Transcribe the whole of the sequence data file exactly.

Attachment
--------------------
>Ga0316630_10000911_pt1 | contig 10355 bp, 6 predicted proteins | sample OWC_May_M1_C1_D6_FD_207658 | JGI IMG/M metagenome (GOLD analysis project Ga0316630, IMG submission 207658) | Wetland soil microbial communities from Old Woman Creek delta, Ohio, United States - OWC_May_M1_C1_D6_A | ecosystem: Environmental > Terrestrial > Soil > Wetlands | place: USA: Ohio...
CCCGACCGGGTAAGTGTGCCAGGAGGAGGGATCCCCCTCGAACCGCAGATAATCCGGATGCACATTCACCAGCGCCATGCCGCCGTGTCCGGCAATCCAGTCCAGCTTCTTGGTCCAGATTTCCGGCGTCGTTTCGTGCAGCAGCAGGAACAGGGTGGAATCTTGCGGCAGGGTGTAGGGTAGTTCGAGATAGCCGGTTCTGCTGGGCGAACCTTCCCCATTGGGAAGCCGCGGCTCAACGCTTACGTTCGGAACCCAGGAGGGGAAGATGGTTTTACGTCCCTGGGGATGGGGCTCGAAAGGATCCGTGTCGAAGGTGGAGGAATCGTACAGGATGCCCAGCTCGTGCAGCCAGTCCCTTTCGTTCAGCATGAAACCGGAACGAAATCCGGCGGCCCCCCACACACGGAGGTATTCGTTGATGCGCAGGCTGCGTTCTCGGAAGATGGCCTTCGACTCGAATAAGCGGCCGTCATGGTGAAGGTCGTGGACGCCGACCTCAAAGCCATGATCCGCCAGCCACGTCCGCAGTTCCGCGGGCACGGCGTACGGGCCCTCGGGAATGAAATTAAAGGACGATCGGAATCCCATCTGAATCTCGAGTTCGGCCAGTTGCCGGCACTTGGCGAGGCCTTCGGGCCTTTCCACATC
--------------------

>Ga0316630_10000911_pt1 | contig 10355 bp, 6 predicted proteins | sample OWC_May_M1_C1_D6_FD_207658 | JGI IMG/M metagenome (GOLD analysis project Ga0316630, IMG submission 207658) | Wetland soil microbial communities from Old Woman Creek delta, Ohio, United States - OWC_May_M1_C1_D6_A | ecosystem: Environmental > Terrestrial > Soil > Wetlands | place: USA: Ohio...
CCCGACCGGGTAAGTGTGCCAGGAGGAGGGATCCCCCTCGAACCGCAGATAATCCGGATGCACATTCACCAGCGCCATGCCGCCGTGTCCGGCAATCCAGTCCAGCTTCTTGGTCCAGATTTCCGGCGTCGTTTCGTGCAGCAGCAGGAACAGGGTGGAATCTTGCGGCAGGGTGTAGGGTAGTTCGAGATAGCCGGTTCTGCTGGGCGAACCTTCCCCATTGGGAAGCCGCGGCTCAACGCTTACGTTCGGAACCCAGGAGGGGAAGATGGTTTTACGTCCCTGGGGATGGGGCTCGAAAGGATCCGTGTCGAAGGTGGAGGAATCGTACAGGATGCCCAGCTCGTGCAGCCAGTCCCTTTCGTTCAGCATGAAACCGGAACGAAATCCGGCGGCCCCCCACACACGGAGGTATTCGTTGATGCGCAGGCTGCGTTCTCGGAAGATGGCCTTCGACTCGAATAAGCGGCCGTCATGGTGAAGGTCGTGGACGCCGACCTCAAAGCCATGATCCGCCAGCCACGTCCGCAGTTCCGCGGGCACGGCGTACGGGCCCTCGGGAATGAAATTAAAGGACGATCGGAATCCCATCTGAATCTCGAGTTCGGCCAGTTGCCGGCACTTGGCGAGGCCTTCGGGCCTTTCCACATC